When you realize that the concept of drone delivery services was first proposed in 2014, the technology’s rapid advances in the past four years are astounding. That same year the Federal Aviation Authority (FAA) declared drones illegal and banned all commercial use in the United States. The FAA specifically forbid any form of “delivering packages to people for a fee.” We’ve written about Zipline’s drones used to deliver blood and medical supplies in Africa. In 2015 the nascent Flirtey drone delivery service and NASA tested trial medical supply drops in Virginia in FAA-approved test flights. Flirtey expanded in 2016 to partnerships with Seven-Eleven stores and Domino’s Pizza to deliver over the counter medications and pizza, respectively. It wasn’t until October 2017 that, in response to a presidential directive, the FAA and the U.S. Department of Transportation began to “work with local officials to create initiatives that would enable American companies to eventually use drones for delivery purposes.”

Zipline, the company that started dropping medical supplies by drone in Rwanda, recently introduced its latest delivery drone. The company simultaneously announced it would commence service in the U.S. by late 2018. The new autonomous aircraft has a top flight speed of 80 miles per hour and a 160-mile round trip range. As part of the FAA’s UAS Integration Pilot Program (UASIPP), Zipline is working with local, state, and federal government entities to “to accelerate the development and employment of safe commercial drone innovation in the country.” A major UASIPP priority involves integrating drone flights beyond visual sight lines and above populated sectors of the country that are in the National Airspace System. The government is set to enter into Memorandums of Agreement with drone delivery service applicants by May 7, 2018. Zipline expects to be in business by the end of the year with what it calls the “fastest commercial delivery drone in the world.”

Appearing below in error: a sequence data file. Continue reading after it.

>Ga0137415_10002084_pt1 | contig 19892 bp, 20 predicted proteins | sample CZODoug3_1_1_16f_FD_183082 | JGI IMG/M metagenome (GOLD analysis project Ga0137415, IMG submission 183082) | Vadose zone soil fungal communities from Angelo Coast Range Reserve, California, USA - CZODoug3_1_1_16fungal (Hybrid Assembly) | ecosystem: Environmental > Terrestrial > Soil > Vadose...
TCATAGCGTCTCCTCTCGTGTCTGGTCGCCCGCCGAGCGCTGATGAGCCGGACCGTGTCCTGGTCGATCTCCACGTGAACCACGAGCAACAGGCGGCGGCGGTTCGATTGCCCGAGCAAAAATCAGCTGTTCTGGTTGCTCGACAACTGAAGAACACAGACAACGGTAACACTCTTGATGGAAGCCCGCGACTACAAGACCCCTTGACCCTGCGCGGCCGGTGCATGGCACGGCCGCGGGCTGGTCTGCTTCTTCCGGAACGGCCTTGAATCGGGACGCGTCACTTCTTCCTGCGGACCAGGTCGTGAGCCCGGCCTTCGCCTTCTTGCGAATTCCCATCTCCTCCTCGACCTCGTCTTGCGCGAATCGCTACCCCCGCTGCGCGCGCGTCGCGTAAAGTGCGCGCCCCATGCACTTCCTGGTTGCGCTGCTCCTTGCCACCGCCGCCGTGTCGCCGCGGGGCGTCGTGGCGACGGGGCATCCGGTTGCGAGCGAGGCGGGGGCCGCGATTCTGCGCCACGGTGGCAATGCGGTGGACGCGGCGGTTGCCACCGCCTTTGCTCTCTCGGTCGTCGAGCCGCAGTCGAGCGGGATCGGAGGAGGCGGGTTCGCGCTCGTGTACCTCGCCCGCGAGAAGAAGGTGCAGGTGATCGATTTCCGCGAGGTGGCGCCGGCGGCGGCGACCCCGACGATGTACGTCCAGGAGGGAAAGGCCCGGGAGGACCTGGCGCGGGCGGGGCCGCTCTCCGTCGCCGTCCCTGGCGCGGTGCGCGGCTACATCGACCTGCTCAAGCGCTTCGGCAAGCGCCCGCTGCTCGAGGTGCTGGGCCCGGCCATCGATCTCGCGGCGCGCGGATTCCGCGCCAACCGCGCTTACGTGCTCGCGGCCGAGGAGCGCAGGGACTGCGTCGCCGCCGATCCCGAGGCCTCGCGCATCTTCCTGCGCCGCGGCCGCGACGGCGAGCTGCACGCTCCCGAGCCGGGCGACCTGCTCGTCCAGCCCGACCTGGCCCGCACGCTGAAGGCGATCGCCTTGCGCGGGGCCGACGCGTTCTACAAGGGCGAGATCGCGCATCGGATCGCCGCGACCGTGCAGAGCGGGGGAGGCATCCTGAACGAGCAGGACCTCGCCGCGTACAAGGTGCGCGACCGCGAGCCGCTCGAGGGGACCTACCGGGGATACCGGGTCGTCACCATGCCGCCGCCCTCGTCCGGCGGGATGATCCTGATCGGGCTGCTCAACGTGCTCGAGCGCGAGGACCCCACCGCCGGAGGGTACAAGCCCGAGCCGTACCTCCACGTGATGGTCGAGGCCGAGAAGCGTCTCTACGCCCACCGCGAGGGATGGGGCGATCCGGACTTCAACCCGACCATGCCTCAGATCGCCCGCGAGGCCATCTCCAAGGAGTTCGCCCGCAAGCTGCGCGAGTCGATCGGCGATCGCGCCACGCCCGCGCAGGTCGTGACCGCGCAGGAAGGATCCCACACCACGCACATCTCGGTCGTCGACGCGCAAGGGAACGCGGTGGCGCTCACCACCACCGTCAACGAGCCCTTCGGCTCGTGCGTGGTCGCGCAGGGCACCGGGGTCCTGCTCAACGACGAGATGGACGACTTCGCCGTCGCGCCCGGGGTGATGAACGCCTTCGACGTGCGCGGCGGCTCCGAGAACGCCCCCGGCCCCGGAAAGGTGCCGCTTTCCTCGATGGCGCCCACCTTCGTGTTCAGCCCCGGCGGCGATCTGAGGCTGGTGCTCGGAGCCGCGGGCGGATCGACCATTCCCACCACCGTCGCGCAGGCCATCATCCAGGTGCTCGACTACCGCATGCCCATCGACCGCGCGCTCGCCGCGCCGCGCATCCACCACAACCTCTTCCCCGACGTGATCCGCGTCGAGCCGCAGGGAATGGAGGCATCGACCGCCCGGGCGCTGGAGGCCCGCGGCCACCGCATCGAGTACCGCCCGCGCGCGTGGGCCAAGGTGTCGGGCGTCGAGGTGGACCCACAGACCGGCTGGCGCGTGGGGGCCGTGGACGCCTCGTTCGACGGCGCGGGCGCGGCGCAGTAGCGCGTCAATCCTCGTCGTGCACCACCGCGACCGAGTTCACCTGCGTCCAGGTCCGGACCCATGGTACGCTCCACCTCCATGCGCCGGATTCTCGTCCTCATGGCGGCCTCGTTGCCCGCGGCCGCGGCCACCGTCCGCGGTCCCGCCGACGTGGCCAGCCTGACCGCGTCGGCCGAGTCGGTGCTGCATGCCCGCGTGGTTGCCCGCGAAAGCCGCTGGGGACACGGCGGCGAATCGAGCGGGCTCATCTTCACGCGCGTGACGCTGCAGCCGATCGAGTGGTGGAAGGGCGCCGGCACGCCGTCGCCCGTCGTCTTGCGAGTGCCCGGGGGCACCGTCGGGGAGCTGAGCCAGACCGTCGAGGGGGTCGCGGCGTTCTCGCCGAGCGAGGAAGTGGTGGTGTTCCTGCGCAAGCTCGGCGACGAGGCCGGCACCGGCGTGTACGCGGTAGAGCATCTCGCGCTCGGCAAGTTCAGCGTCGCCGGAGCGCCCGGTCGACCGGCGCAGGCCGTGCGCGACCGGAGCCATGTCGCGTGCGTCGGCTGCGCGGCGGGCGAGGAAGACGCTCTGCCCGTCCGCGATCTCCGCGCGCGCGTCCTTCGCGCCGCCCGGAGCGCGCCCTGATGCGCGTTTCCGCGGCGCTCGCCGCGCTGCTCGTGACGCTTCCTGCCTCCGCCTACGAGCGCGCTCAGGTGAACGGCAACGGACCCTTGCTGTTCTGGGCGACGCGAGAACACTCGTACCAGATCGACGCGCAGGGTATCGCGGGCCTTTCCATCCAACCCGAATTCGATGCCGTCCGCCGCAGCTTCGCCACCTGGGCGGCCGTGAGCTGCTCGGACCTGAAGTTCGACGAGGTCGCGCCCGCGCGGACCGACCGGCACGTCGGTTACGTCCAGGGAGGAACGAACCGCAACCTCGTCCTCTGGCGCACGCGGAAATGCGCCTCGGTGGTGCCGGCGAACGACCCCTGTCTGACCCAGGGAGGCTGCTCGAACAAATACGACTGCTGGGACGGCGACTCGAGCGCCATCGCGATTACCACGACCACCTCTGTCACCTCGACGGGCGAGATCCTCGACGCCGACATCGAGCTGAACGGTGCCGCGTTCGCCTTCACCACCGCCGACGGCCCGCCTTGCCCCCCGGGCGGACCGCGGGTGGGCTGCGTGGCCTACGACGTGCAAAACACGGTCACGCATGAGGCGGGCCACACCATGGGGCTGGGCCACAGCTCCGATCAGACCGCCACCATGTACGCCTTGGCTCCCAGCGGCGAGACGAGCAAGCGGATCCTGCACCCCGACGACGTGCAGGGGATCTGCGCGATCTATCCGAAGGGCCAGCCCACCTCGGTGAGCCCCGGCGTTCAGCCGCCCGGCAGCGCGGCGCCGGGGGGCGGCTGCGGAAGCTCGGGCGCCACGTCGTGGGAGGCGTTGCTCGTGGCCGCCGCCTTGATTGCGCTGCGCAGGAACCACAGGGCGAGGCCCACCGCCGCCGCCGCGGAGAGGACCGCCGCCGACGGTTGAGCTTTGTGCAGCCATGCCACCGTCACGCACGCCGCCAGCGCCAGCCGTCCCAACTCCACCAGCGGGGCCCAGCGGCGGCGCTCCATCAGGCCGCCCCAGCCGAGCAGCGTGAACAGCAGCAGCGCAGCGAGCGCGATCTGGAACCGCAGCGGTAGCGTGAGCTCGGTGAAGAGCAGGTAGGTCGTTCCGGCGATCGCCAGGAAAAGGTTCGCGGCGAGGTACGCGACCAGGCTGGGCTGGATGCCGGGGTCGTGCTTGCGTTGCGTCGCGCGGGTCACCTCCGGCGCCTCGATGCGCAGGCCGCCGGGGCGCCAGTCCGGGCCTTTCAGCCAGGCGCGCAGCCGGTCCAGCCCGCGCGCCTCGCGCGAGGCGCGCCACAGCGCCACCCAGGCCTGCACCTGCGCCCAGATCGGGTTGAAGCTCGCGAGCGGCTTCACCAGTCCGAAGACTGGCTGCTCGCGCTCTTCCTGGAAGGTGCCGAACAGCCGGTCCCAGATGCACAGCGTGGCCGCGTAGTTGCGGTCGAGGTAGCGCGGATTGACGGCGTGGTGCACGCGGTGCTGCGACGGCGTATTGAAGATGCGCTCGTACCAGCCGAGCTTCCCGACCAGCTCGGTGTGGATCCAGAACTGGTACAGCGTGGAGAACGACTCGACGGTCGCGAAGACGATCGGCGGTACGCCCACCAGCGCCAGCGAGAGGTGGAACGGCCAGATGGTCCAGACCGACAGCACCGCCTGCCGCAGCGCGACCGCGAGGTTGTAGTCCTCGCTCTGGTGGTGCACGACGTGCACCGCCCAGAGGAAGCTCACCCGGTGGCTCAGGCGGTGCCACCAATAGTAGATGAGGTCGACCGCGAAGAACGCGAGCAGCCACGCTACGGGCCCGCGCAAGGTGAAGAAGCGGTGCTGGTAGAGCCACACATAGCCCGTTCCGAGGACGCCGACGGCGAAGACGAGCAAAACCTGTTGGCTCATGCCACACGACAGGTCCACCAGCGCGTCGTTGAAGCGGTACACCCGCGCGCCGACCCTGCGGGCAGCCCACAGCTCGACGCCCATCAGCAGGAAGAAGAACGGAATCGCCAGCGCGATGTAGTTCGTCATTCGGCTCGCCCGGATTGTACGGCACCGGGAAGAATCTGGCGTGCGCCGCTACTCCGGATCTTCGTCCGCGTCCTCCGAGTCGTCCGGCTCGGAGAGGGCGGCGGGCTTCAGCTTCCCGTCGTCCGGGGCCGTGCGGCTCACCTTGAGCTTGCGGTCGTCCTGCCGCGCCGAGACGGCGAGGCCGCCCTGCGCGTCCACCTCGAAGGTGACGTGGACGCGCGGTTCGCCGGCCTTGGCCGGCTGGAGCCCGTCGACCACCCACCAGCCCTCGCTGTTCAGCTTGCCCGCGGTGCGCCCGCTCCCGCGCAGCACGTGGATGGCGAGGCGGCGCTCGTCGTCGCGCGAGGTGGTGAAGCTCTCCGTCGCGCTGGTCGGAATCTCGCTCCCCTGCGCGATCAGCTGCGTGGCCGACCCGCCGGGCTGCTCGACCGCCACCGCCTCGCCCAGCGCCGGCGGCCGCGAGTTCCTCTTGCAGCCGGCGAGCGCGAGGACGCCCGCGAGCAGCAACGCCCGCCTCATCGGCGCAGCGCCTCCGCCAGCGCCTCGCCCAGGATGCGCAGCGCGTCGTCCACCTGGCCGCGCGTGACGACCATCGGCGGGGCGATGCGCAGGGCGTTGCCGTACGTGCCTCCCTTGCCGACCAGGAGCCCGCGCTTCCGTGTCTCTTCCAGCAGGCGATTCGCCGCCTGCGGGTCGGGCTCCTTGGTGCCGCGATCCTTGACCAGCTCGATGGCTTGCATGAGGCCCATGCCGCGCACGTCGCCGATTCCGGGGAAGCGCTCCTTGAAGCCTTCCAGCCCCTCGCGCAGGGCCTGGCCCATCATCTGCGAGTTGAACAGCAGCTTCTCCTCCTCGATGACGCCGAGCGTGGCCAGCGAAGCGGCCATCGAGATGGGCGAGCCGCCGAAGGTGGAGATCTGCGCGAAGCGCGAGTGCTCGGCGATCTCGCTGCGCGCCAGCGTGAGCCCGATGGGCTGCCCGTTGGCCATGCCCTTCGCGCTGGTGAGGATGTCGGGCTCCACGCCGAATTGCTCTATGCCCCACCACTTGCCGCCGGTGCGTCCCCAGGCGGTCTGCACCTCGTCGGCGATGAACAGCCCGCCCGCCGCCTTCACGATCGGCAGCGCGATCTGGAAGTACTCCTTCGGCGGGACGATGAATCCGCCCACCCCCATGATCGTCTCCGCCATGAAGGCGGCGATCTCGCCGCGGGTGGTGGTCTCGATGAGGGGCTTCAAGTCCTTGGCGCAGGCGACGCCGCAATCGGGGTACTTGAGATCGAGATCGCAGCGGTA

Zipline claims it newest aircraft and logistical system are capable of launching flights within one minute of receiving orders. Each day a single Zipline distribution center can make up to 500 daily deliveries. It sounds good and even great, but drone delivery’s rapid status shift from forbidden to government-approval and assistance is even more impressive than the new drone’s speeds, range, and service area coverage.